Language Implementation

In this section we'll be talking about the implementation of BoGL itself. We'll go over the parts of the language, and the purpose each part serves. The BoGL language is hosted on github under ‘bogl'.

BoGL is a functional domain specific teaching language written in Haskell, and it also emulates some of the syntax and semantics associated with Haskell, but to a much lesser extent (lacking first-class functions for example). Rather, it uses a simplified syntax that is intended to facilitate teaching essential computer science concepts without introducing too much overhead.

The BoGL language can be generally described in terms of the following components: the parser, the typechecker and the runtime. These parts are related like so.

Figure demonstrating how the parser, typchecker, and runtime work together in BoGL.

This figure shows how a program and expression are fed into BoGL, starting with the parser. The parser verifies that the program can be parsed without any syntax errors, and passes control along to the typechecker if there are no problems. The typechecker verifies that a program does not have any type errors, and if the program is type-correct control is then passed to the runtime. If the parser fails to verify the syntax, a syntax error is reported and the typechecker stage is skipped. Similarly, if the typechecker fails to typecheck a program, a type error is reported and the runtime stage is skipped. Once the runtime stage is reached, the provided expression is evaluated in the context of the program, and some result is produced.

It is important to note that expressions themselves must also be parsed and type-checked in order to be evaluated. Although this is not shown in the figure above, the runtime stage includes a smaller parsing & typechecking step for the expression itself. If either stage fails, the same rules apply and the corresponding error is reported without performing further evaluation work.

There are various modules that are used to represent these processes in the actual implementation, and we'll go over them in the following sections.


This module contains the Haskell representation of the BoGL syntax, as well as the types that are present in BoGL. The syntax and types are used to construct an abstract syntax tree representation of a BoGL program that is handled by the parser. This particular representation of BoGL syntax corresponds to a deeply embedded DSL, where we do not use the existing type system present in Haskell.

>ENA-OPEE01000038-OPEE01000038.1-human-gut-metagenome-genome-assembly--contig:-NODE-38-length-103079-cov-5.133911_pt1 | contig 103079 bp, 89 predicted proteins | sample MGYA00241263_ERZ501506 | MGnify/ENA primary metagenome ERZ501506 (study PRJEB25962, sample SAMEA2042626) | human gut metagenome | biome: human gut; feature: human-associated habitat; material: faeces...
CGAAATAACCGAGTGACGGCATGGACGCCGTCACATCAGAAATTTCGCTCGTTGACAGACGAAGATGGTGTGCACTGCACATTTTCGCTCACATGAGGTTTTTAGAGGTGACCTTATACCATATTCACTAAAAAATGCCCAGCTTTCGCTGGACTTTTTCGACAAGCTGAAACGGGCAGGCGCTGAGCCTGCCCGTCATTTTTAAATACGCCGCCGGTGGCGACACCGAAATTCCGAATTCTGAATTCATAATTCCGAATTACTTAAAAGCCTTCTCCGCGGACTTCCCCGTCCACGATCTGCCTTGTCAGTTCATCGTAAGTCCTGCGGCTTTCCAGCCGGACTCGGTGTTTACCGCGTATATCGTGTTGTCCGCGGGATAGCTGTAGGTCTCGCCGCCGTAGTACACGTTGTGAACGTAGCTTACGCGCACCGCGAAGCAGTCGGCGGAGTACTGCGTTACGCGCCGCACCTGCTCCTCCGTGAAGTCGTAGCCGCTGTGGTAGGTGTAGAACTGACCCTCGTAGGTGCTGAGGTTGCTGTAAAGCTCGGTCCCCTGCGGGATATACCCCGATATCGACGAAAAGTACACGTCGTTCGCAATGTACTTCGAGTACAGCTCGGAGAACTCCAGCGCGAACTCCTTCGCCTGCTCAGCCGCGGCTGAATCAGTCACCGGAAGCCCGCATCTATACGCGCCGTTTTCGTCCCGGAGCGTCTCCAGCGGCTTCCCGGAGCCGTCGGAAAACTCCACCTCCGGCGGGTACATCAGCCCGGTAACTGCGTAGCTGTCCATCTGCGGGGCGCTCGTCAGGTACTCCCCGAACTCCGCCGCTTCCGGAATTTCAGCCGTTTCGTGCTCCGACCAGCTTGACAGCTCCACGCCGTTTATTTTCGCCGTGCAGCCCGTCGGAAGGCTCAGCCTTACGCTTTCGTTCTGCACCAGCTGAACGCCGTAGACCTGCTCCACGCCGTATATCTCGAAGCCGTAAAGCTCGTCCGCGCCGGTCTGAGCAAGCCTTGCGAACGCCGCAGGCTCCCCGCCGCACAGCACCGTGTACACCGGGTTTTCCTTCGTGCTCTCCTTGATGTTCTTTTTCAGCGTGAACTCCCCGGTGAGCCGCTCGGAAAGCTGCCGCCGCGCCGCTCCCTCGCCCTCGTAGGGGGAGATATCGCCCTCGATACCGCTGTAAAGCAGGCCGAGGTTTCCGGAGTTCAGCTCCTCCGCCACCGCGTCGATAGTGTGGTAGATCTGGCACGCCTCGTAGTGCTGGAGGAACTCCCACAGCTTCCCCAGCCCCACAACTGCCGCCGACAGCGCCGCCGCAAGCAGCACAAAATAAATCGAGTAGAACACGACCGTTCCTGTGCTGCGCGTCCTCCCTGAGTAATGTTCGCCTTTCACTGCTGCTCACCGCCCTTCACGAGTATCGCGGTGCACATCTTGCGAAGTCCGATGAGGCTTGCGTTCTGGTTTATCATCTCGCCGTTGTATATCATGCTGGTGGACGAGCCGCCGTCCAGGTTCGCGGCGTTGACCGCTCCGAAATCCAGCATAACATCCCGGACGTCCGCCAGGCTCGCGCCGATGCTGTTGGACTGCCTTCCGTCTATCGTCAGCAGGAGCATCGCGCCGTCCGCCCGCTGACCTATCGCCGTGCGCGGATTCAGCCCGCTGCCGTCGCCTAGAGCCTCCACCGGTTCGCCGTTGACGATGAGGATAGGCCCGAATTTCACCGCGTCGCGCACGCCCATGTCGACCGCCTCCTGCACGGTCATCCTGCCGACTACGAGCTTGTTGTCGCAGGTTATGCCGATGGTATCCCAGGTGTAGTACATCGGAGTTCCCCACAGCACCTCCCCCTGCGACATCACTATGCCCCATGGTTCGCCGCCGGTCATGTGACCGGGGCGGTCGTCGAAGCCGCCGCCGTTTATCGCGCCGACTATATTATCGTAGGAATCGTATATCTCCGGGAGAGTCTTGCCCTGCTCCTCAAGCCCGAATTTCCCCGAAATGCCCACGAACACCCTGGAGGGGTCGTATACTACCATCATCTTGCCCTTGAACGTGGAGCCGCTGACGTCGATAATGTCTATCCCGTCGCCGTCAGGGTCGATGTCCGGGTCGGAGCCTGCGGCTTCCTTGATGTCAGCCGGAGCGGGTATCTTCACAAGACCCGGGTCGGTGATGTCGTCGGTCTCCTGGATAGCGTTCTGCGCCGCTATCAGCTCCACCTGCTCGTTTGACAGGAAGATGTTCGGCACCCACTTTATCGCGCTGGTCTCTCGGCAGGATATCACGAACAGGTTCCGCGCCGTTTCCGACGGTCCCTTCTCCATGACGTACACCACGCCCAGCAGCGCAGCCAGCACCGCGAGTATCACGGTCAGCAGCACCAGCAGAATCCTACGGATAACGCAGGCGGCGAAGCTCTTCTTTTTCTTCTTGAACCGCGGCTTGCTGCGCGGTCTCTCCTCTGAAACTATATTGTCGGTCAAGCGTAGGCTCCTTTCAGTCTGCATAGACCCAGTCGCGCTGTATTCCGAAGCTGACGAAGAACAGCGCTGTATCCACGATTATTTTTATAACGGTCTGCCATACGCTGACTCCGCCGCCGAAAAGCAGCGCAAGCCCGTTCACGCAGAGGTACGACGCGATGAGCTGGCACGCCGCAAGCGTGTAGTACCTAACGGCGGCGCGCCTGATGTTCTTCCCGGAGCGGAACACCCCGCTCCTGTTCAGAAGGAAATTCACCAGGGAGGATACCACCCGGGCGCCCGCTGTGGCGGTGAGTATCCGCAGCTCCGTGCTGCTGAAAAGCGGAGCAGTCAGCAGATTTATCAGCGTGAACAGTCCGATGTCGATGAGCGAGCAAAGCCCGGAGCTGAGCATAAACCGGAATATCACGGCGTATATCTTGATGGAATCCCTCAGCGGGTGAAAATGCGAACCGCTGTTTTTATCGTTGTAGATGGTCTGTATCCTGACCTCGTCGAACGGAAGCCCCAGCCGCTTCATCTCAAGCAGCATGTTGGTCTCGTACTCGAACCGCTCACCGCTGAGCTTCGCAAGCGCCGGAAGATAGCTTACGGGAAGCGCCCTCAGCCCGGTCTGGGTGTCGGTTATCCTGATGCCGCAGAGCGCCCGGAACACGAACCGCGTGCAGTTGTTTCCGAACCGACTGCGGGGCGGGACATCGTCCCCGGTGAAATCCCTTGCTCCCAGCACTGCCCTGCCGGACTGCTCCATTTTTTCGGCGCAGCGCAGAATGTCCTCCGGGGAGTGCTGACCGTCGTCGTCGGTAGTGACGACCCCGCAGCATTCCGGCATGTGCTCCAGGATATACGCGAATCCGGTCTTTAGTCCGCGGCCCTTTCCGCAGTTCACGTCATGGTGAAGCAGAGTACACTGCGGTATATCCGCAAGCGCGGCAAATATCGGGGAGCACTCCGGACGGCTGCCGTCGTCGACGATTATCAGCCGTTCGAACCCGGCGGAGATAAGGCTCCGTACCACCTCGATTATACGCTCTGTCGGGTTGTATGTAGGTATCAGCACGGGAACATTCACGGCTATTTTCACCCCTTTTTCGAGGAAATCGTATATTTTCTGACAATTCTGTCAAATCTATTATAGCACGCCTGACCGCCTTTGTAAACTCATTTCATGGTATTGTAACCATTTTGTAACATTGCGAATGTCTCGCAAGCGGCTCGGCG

This module contains the BoGL parser, taking a program in concrete form and attempting to produce an equivalent one as an AST. This is written using parsec, a parser combinator library that allows combining several low-level parsers into one fully capable of handling a complete BoGL program.


This module contains the BoGL typechecker. This takes a program as an AST which is produced by the parser, and determines whether it is type-correct. This logic is divided between the typechecker itself, and the typechecking monad file, which provides the unification algorithm to make typechecking work.

BoGL utilizes sub-typing to determine how to unify types. This means if we have two types type T1 = {A} and type T2 = Int & T1, we can say that all types of T1 are sub-types of T2. This is used to determine if an expression evaluates to a value of a desired type. In the cases where an expression does not have the immediate type desired, we can use sub-typing to determine whether the given type is a sub-type of a suitable candidate type (like in the case of T2). This is also used in unification to determine whether expressions can be resolved to the same type. This is particularly useful in the case of binary operators, where the operands should often be of the same type.


This module contains everything needed to evaluate an expression in the context of a BoGL program. The algorithm for evaluation is described, an evaluation monad Eval is used, builtin functions and values that are available at runtime are defined, and the form of final values is defined as well.

The runtime module also maintains an evaluation environment with the currently defined board type. The environment is ‘modified' as subsequent names are bound to values during evaluation. Functions are also bound in a similar fashion, but since they are not first-class values these are known in advance, and do not change during evaluation. To keep the environment bound to a reasonable size, we utilize a map-based implementation to correspond names and values as key/value pairs. Redeclaration of an existing name can thus shadow a previously declared one, but bindings are ultimately immutable once declared. The board type is a vestige of the original language specification, and exists to define the type of all board instances. At one time the type of boards was a required part of any program, but that has since been phased out.


This module generally contains all syntax, type, and runtime errors that are capable of being emitted from BoGL. There are cases where errors are defined locally to their module, but ideally they should all be here for easier discovery and analysis of categories of error messages.


This module is fairly self-explanatory. It contains various non-specific helper functions that are useful across various modules, but don't belong in any one module.


This module contains logic for defining a Servant web-server that defines a REST API for taking a program and an expression and producing a result. We'll explain this module later, as it's one of the last parts that links the front-end to the back-end.